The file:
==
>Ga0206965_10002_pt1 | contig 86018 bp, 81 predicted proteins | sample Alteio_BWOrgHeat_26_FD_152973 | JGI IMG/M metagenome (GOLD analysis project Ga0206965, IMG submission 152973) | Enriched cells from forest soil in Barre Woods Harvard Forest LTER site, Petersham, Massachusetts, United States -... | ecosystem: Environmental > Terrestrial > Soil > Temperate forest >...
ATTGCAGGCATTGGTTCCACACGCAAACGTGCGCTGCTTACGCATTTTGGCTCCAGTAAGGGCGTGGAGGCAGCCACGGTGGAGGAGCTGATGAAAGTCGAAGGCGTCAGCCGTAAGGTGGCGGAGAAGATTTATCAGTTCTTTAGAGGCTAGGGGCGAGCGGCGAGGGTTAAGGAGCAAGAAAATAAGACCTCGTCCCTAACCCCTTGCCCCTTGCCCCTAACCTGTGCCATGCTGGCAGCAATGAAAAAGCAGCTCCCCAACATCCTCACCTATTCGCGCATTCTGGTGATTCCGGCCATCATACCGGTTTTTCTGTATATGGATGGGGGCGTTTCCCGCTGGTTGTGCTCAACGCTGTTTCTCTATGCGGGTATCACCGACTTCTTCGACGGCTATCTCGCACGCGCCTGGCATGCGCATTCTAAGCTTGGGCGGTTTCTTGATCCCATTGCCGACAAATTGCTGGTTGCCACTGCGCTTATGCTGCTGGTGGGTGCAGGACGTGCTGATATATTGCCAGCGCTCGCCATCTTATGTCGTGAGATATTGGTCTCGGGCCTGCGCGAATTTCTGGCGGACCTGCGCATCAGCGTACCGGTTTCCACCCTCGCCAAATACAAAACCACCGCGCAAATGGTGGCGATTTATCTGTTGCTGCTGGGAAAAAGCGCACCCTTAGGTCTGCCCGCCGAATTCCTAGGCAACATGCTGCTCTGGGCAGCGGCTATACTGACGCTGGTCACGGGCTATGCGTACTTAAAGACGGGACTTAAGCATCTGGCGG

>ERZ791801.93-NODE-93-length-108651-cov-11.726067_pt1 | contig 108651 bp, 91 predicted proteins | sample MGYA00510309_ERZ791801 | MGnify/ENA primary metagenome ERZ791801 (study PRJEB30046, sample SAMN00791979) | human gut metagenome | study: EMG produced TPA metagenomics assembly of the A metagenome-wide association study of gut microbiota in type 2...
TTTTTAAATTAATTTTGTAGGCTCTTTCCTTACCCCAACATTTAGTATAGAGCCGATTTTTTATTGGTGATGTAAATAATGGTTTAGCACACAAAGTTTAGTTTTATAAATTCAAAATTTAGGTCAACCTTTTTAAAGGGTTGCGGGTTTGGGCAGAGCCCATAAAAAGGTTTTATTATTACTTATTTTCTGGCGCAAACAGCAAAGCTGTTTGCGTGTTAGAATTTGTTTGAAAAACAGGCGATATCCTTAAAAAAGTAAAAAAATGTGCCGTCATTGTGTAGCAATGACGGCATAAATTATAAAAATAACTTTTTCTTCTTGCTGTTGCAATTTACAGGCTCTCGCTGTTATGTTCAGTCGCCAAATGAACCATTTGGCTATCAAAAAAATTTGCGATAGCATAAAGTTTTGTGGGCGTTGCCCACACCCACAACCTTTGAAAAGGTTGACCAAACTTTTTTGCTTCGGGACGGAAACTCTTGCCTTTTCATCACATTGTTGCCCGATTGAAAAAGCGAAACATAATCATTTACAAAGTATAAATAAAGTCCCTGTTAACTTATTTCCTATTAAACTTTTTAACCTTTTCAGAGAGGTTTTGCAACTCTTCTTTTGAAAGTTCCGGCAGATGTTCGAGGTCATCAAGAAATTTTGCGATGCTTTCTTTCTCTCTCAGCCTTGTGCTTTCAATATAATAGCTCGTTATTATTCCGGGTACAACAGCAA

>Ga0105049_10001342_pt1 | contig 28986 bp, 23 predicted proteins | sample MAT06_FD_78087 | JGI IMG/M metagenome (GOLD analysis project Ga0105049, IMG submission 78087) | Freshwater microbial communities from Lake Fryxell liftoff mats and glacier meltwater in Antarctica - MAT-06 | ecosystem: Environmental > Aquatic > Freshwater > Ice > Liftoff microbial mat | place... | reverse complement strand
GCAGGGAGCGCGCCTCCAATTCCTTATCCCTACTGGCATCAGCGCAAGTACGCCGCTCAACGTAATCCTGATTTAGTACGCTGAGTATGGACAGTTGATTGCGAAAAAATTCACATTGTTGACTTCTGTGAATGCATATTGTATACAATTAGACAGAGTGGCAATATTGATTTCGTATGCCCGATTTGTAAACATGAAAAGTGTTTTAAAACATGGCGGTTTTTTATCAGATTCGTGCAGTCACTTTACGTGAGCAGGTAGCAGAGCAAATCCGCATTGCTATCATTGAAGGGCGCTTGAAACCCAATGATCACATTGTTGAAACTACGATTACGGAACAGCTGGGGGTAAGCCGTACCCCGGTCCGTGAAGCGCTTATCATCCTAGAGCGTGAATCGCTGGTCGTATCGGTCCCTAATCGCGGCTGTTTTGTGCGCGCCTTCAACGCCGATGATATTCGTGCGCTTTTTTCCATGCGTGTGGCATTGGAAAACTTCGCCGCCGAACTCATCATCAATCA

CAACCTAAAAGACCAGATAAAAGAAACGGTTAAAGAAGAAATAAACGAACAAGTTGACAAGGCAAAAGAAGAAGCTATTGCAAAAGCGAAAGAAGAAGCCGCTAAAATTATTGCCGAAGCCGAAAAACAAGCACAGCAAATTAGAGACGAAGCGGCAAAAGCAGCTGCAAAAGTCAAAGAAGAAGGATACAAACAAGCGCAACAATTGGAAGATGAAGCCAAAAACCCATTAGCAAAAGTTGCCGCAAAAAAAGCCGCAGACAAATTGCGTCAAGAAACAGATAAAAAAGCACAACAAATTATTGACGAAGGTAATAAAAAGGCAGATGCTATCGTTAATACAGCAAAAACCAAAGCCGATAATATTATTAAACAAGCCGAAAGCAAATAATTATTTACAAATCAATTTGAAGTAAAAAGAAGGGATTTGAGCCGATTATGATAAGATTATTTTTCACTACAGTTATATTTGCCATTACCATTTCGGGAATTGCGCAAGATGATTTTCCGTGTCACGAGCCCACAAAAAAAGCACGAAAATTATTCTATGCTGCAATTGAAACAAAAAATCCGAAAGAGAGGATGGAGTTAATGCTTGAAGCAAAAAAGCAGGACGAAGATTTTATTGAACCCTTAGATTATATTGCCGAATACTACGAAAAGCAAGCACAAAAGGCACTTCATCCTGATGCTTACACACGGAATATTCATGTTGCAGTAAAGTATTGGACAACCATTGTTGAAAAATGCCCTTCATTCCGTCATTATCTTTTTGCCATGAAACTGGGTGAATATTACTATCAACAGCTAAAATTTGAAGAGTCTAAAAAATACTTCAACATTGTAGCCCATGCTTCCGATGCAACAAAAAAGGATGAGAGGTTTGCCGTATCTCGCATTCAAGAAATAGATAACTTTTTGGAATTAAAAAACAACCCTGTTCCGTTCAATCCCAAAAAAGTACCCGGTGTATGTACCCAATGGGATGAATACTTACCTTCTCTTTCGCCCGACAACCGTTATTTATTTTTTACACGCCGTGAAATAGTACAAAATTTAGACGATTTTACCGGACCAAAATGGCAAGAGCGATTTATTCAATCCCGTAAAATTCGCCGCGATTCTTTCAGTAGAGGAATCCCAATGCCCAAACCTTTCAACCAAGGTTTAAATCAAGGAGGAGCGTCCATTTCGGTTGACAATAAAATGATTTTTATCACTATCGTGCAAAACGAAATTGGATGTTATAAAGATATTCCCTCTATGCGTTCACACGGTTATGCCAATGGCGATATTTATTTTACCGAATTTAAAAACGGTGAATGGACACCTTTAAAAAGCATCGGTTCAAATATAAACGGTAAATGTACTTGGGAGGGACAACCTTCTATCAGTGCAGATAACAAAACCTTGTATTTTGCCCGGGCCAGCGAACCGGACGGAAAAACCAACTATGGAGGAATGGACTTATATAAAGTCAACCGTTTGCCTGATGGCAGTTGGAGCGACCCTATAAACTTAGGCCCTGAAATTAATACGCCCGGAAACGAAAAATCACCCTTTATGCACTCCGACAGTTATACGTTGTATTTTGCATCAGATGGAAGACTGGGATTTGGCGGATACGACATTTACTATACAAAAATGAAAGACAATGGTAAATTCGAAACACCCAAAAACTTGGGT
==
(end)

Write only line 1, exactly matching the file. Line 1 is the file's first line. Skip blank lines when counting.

>Ga0206965_10002_pt1 | contig 86018 bp, 81 predicted proteins | sample Alteio_BWOrgHeat_26_FD_152973 | JGI IMG/M metagenome (GOLD analysis project Ga0206965, IMG submission 152973) | Enriched cells from forest soil in Barre Woods Harvard Forest LTER site, Petersham, Massachusetts, United States -... | ecosystem: Environmental > Terrestrial > Soil > Temperate forest >...